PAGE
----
Update on Radiotherapy Changes of Nasopharyngeal Carcinoma Tumor Microenvironment

Dao Qi Zhu, Chao Su, Jing Jun Li, Ai Wu Li, Ying Luv, Qin Fan


The utilization of radiotherapy (RT) serves as the principal approach for managing nasopharyngeal carcinoma (NPC). Consequently, it is imperative to investigate the correlation between the radiation microenvironment and radiation resistance in NPC. PubMed and China National Knowledge Infrastructure (CNKI) databases were accessed to perform a search utilizing the English keywords nasopharyngeal cancer, radiotherapy, and microenvironment. The search time spanned from the establishment of the database until January 20, 2023. A total of 82 articles were included. The post-radiation tumor microenvironment (TME), or the radiation microenvironment, includes several components, such as the radiation-immune microenvironment and the radiation-hypoxic microenvironment. The radiation-immune microenvironment includes various factors like immune cells, signaling molecules, and extracellular matrix. RT can reshape the TME, leading to immune responses with both cytotoxic effects (T cells, B cells, natural killer (NK) cells) and immune escape mechanisms (regulatory T cells (Tregs), macrophages). RT enhances immune responses through DNA release, type I interferons, and immune cell recruitment. Radiation-hypoxic microenvironment affects metabolism and molecular changes. RT-induced hypoxia causes vascular changes, fibrosis, and vessel compression, leading to tissue hypoxia. Hypoxia activates hypoxia-inducible factor (HIF)-1a/2a, promoting angiogenesis and glycolysis in tumor cells. TME changes due to hypoxia also involve immune suppressive cells like myeloid-derived suppressor cells (MDSCs), tumor-associated macrophages (TAMs), and Tregs. The radiation microenvironment is involved in radiation resistance and holds a significant effect on the prognosis of patients with NPC. Exploring the radiation microenvironment provides new insights into RT and NPC research.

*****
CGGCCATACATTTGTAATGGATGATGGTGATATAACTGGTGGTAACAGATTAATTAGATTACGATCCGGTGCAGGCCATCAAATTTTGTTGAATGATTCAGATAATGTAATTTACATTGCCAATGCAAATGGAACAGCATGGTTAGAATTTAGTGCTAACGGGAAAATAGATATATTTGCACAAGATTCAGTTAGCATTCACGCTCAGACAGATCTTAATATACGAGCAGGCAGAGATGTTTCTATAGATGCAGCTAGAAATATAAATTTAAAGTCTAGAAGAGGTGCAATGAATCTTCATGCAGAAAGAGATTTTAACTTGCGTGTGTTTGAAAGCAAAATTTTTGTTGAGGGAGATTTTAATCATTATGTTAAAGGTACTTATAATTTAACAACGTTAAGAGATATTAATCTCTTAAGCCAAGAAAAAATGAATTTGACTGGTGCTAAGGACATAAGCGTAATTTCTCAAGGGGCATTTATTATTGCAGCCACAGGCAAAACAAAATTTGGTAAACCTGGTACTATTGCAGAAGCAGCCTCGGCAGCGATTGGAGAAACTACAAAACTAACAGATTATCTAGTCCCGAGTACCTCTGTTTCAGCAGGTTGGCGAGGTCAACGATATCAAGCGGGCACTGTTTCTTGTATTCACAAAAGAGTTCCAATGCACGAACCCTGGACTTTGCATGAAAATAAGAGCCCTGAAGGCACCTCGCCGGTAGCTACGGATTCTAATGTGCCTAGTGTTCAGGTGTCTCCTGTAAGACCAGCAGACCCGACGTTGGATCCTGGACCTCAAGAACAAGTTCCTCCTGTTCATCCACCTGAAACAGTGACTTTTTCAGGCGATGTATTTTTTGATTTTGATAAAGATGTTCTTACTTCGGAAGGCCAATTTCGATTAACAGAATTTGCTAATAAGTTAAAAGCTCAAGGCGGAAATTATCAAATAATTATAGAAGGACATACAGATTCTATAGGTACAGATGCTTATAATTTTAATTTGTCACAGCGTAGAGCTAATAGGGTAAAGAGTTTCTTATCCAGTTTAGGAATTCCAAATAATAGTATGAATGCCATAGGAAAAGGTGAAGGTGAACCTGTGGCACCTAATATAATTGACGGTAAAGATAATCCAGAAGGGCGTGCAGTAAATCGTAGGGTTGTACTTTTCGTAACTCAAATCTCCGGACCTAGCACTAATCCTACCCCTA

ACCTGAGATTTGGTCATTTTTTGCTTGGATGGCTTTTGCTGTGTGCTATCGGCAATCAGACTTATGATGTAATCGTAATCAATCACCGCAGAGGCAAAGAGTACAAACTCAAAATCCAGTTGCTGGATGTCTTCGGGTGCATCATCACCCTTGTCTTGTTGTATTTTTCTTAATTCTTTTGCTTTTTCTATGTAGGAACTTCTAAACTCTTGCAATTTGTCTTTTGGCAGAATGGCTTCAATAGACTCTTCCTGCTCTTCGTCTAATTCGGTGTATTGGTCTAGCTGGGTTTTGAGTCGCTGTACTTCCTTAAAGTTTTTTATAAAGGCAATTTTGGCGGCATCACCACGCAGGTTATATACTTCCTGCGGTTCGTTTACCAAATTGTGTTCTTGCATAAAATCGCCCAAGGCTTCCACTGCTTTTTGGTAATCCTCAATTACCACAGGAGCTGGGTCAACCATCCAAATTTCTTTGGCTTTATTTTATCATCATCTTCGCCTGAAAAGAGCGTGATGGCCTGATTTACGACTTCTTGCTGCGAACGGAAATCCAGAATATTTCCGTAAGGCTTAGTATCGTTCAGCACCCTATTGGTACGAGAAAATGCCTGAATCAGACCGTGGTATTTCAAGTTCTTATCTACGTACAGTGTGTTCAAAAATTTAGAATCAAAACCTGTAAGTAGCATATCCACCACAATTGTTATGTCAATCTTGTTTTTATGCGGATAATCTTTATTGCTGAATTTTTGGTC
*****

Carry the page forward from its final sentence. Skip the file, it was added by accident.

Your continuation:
World J Oncol. 2023;14(5):350-357
doi: https://doi.org/10.14740/wjon1645


Nasopharyngeal carcinoma; Radiation microenvironment; Immune microenvironment; Radiation hypoxia microenvironment

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